I do want to note that there was some construction going on, unbeknownst to us outside Sarah's house. So at times a little buzzing comes in. I just wanted you to know that's not a problem with your equipment. That's recorded into the podcast.

Reverend Sarah,  did you even know that you were like an authority on digital branding and personal branding?

SH:

You know, I, it's funny because I often get asked about my personal brand. And I think because of the way that I had been educated and I really had this, I would say resistance to that. I didn't want people to think of me as someone who wanted the attention. Truthfully, I had bosses who were incredible in the past, but the one thing they would say is like a lot of people like you in like almost a problematic way. And so if you are an Enneagram person, I will tell you, the Enneagram is just a way of looking at personalities. And I was wrongly typed as a two, which often happens to women. And two are in this typing are like the caregivers. So it makes sense if you're a female who works in ministry that you would think you were to, or you would think you were meant to be a two turns out your girl is a solid three with a two wing.

So threes are your achievers. And often they are solo brands. And I forever, I thought that was problematic. So fast forward in my ministry, I moved five years ago to restart a church. And the church that I was at, there were older people and we experienced quite a boom. And this older lady who was on our board, who I need to preface this by saying, she's now one of my favorite humans in the whole world, but she didn't trust me yet. I didn't know her yet. She said in the most gruff old lady, like giving it, her all, she looked at me and she said, all these people are coming because of you. And what it was actually saying is she was afraid that because they'd gone through so many pastoral changes that as soon as I left, they would all go.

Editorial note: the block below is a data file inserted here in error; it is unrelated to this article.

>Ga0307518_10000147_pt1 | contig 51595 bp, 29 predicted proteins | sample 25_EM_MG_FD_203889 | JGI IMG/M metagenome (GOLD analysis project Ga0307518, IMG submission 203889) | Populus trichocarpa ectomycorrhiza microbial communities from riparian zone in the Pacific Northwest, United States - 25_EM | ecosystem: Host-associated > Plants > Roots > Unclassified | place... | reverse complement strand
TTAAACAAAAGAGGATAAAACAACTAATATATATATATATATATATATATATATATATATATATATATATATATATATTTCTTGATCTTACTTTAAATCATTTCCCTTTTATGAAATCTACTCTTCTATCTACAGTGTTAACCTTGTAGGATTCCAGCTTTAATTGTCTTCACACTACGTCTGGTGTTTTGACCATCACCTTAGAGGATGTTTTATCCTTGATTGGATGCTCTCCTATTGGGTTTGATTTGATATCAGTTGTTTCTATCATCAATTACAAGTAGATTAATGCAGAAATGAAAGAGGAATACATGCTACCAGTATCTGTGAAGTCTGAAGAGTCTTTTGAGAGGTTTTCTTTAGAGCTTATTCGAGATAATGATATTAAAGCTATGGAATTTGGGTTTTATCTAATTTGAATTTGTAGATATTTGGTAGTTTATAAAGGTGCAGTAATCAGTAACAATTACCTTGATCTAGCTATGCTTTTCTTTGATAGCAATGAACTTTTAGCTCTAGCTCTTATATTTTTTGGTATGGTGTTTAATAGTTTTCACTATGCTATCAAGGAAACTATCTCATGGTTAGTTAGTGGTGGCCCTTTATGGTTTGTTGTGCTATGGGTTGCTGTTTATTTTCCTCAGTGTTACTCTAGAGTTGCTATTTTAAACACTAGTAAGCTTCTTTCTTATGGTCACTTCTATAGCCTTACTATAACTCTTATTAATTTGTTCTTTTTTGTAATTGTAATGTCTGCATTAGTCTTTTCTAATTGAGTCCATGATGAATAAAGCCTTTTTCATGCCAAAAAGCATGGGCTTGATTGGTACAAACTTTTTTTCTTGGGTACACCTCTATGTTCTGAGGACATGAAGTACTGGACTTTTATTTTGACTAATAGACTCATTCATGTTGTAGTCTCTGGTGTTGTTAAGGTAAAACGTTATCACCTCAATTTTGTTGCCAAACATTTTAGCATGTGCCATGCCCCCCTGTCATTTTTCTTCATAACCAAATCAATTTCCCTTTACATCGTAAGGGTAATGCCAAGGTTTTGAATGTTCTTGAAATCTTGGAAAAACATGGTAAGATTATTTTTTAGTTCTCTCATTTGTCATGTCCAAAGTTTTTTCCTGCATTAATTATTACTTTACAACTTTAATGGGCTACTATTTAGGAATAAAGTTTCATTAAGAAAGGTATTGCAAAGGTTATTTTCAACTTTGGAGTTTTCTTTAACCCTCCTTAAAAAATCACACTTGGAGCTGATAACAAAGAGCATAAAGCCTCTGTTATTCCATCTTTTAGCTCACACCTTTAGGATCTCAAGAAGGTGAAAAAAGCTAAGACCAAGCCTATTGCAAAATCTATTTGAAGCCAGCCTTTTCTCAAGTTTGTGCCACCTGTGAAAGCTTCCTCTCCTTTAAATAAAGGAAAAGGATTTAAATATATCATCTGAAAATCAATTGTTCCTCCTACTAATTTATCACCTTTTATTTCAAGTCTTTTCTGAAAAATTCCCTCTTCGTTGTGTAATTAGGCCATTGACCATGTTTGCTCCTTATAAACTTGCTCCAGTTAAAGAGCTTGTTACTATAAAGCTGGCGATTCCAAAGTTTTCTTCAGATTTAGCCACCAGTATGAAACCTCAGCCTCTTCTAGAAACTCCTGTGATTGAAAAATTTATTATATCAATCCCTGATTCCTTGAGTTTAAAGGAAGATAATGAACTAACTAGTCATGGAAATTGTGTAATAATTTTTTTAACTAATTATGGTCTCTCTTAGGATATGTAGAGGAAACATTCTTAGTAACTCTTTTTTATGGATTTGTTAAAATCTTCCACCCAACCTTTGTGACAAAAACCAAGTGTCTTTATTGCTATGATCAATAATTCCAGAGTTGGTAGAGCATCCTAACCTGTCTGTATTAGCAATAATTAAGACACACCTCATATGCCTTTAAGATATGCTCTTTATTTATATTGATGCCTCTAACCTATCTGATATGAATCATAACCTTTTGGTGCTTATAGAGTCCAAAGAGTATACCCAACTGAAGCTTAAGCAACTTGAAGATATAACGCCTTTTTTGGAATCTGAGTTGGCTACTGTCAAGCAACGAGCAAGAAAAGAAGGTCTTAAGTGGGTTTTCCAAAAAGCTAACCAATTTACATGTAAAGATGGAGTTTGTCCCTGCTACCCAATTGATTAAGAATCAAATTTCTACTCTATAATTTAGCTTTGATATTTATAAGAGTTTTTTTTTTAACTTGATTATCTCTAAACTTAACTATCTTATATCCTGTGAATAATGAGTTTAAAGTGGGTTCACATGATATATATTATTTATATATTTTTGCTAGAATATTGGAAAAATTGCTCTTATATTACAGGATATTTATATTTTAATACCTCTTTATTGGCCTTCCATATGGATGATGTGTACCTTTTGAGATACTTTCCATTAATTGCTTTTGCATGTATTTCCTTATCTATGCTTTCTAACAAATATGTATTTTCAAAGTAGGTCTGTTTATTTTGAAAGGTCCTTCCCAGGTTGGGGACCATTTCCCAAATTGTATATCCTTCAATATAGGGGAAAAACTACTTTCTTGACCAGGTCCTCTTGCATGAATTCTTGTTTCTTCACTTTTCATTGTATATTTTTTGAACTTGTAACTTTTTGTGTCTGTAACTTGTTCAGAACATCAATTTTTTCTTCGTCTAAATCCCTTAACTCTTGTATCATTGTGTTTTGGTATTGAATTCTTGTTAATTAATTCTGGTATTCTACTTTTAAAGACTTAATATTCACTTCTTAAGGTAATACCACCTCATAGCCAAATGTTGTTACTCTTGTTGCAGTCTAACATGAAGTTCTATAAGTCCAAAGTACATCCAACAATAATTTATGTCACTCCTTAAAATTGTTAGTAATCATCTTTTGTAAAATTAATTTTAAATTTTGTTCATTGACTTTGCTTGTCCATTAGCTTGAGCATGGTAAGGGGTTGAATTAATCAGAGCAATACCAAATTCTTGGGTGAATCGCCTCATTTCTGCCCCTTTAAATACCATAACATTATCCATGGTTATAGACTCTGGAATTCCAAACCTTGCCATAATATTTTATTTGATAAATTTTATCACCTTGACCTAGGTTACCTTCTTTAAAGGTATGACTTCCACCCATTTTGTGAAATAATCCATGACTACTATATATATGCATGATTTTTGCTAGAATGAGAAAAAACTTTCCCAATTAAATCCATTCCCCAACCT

RD:

Yeah, it's kind of like a cult of personality

SH:

That in a minute: because I think that's a false narrative, but has also been done.

So I looked at her and I swear it was the holy spirit. I said, “Carol, they may have come because of me, but they're going to stay because of you. So you have a decision to make. I say, you're going to have to figure out how to treat new people. And I think you're going to be great at it. And I'm excited to journey with you through that.” And then I walked away like, and I went and talked to one of my friends who pointed this out, which is how I became okay, with saying that Rev Sarah Heath is Rev Sarah.